I haven’t told anyone — I was born with a silver spoon in my mouth. But I was taught by my mother realities such as famine kills in Africa. If it was a ploy to make me eat dinengdeng and pinakbet, I thank her for all the nagging at the dinner table. My father, who would have been a richer man by now if he didn’t give so much to charity, taught me the value of service.
Marketing the environment is a tough job. Not having enough funds to promote a cause is a tougher one. Inspiration to sustain Camp for Earth came from the selfless and driven people lending a hand. There is something about social consciousness that sews up loose ends together.
Pre-Camp for Earth, I told the volunteer staff for Camp for Earth, “It will feel good after helping out.”
There is a happy place in this world if you find it.
The first time volunteers in clannish Ilocos Norte came out to make a stand for Leni and Kiko (here), eyebrows were raised, accusations were cast, legitimacy was questioned. Unfazed, the volunteers remain hopeful and driven by the positive energy flowing from the tandem they chose to support. Because of their growing number, a center where they can meet, work together, and assist new campaigners was established.
On the 36th anniversary of the bloodless People Power Revolution, the volunteers representing diverse backgrounds, gathered to celebrate the launch of the pinkified center, located within the neighborhood of the Ilocos Norte Provincial Capitol.
“The tiny crack in the heart of the so-called Solid North is growing, and we will continue to chip away at it until that crack finally falls apart into a chasm for the light of truth to fill,” the volunteers said in a statement.
At around the same time the base opened in Laoag, a separate group from I.N. LoVe attended the EDSA Revolution commemoration activities at the EDSA Shrine in Quezon City.
Photos from the Ilocos Norte for Leni and Kiko Volunteers
Anything about Adams excite me. If you’ve been following my blog since its inception, you know that Adams was my home away from home. I even actually planned to retire in the mountainous town.
Reading a social media post about the handing over in a personal capacity by Ilocos Norte 1st District Representative Ria Fariñas a 4×4 pickup truck, as an emergency vehicle, to Sitio Bucarot in Adams brings me to a thankful mood coupled with nostalgia.
Christmas in 2012 took me to the most distant side of Adams — Bucarot, a village so isolated in the truest sense. We had to enter the backdoor via the Cadcadir (Claveria, Cagayan) – Tanglagan (Calanasan, Apayao) route for a friend’s personal gift-giving activity. The excitement in the eyes of children to walk in new slippers, and the elderly smiles to match new reading glasses are still fresh in my mind. (Story here.)
The entire trip opened my eyes more to social inequalities among my provincemates in Ilocos Norte. Bucarot is only one among the neglected communities in my home province. Even for 2-wheel vehicles, the road from the municipal hall to the sitio was not always safe.
Fast forward to today, how can the previous and the present administrations borrow billions for infrastructure that we really don’t need, but keep their “kakailians” underserved? A bigger capitol, a more modern stadium, a dead Dap-ayan successor, a vinyl island in a national park? Where are the good roads? Where is the better life? Where have all the pronouncements and promises gone?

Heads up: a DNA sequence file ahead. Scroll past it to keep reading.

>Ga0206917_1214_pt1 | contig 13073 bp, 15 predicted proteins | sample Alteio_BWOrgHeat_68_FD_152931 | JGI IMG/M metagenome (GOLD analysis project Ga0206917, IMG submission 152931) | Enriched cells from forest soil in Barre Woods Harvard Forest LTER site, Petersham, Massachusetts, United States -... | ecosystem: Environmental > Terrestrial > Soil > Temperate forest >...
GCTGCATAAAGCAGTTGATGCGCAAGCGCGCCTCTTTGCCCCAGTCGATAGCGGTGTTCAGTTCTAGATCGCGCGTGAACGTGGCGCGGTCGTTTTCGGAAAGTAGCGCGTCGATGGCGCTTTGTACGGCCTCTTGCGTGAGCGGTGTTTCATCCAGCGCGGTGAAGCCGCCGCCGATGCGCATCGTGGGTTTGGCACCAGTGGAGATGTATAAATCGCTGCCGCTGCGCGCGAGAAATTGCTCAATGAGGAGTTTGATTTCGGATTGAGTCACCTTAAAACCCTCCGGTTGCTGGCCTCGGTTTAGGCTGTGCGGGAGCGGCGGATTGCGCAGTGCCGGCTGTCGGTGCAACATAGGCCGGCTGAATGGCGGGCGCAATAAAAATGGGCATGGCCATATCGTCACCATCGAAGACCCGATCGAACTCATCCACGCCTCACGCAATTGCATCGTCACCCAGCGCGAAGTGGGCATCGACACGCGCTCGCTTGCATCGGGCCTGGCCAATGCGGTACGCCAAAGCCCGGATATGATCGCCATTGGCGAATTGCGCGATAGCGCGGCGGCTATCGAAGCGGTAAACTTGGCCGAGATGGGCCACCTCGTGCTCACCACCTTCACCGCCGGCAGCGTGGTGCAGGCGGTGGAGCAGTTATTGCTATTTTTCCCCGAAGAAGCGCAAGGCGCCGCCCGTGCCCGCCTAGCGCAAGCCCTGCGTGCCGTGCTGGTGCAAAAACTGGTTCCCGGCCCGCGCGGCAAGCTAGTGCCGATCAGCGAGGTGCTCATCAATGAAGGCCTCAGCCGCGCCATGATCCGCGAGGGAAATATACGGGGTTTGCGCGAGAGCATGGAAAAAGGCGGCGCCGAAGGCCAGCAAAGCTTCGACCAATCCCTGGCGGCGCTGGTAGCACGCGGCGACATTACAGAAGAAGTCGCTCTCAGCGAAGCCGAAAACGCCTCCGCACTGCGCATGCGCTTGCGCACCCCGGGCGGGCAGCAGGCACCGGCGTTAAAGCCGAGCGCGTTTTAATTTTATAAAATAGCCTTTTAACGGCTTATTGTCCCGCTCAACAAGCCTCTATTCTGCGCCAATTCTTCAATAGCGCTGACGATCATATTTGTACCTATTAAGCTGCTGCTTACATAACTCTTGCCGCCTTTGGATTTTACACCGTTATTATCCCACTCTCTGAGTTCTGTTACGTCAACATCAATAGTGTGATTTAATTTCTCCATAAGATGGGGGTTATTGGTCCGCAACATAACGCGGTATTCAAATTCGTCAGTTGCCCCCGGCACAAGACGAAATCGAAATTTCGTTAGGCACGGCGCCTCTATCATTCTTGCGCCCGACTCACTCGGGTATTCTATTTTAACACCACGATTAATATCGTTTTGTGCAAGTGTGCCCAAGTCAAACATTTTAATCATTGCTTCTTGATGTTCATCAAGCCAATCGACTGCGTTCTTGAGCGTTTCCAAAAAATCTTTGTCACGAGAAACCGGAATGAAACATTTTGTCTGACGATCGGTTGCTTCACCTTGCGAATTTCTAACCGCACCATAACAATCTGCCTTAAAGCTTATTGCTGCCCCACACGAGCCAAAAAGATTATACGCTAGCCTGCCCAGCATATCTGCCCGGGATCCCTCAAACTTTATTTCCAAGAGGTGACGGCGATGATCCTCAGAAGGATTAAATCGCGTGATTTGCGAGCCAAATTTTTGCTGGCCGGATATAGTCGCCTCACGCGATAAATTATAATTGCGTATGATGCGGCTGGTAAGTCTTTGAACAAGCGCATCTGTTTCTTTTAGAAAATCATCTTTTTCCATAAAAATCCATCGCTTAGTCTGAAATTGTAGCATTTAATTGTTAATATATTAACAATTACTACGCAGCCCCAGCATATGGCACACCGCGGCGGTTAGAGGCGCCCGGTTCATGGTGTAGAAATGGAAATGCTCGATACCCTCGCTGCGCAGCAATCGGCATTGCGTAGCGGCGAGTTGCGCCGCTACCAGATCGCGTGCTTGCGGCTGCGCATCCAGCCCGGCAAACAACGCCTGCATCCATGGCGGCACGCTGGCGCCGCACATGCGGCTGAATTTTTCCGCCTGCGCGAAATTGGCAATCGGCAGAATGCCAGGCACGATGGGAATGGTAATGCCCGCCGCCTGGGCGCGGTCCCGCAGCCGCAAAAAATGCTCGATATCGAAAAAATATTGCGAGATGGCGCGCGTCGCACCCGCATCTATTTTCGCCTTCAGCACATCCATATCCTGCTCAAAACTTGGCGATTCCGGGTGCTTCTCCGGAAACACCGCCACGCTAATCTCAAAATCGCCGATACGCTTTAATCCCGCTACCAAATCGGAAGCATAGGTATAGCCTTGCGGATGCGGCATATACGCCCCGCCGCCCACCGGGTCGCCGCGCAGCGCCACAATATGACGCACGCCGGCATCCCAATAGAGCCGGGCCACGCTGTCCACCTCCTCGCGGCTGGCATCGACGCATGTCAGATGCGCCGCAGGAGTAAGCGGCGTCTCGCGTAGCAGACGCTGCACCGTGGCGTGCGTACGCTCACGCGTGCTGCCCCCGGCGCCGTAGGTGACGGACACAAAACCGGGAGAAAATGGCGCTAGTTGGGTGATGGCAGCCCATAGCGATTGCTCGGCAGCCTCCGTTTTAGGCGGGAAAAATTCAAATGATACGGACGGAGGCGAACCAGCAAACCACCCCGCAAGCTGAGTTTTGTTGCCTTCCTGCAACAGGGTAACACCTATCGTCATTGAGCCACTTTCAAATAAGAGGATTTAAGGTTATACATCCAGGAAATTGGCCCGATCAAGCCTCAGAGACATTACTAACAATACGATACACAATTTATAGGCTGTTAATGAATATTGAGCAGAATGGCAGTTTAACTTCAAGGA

Since it is election time, an act of kindness can easily be misconstrued as something else. Just so you know, Bucarot has only around 80 voters. Knowing the lady representative as a kind soul, as I was once a recipient of her kind deed while crossing a street, I see it as pure benevolence. Thank you, Cong. Ria!
A resident of Paoay before moving to Laoag to live with my family in the mid-sixties, my (nanny) manang Cion had a fave story to tell me when I wouldn’t sleep at night — the folklore tale of the Paoay Lake which was about an inundated village punished for its extreme greed for wealth and material gain.
During the Marcos rule, another Malacañang Palace was built by the lake. My manang Cion had a new story to replace the story of the bejeweled tilapia and other lake creatures. Their family house was among those displaced for the rise of a palace.
Declared a national park in 1969, the serene protected area became an important bird destination for birding enthusiasts in the country. The arrival of the great cormorant in Paoay is an awaited event. I was able to attend a bird census at the lake a decade ago (story here). Only recently, the bird sanctuary as a birdwatching tourism destination was unveiled by the Department of Tourism (story here).
Last week, amid promotions for the opening of a new multimillion inflatable island project by the Provincial Government of Ilocos Norte, more fit for the beach, news of E. coli made the rounds and sparked discussions among Ilocano residents. Other than the health and safety hazards, environment protection and conservation issues, considering the status of the lake as a national park under the National Integrated Protected Areas System, is an ongoing debate among commenters on social media. In a public post on FB, local birder and staunch environmentalist, Dr. Petrus Calope commented, “Distorted sense of beauty! Is the $$$ more important than nature?”
Amid the E. coli news, the great vinyl park in a protected area opened to the public with a no swimming rule. Play at your own risk.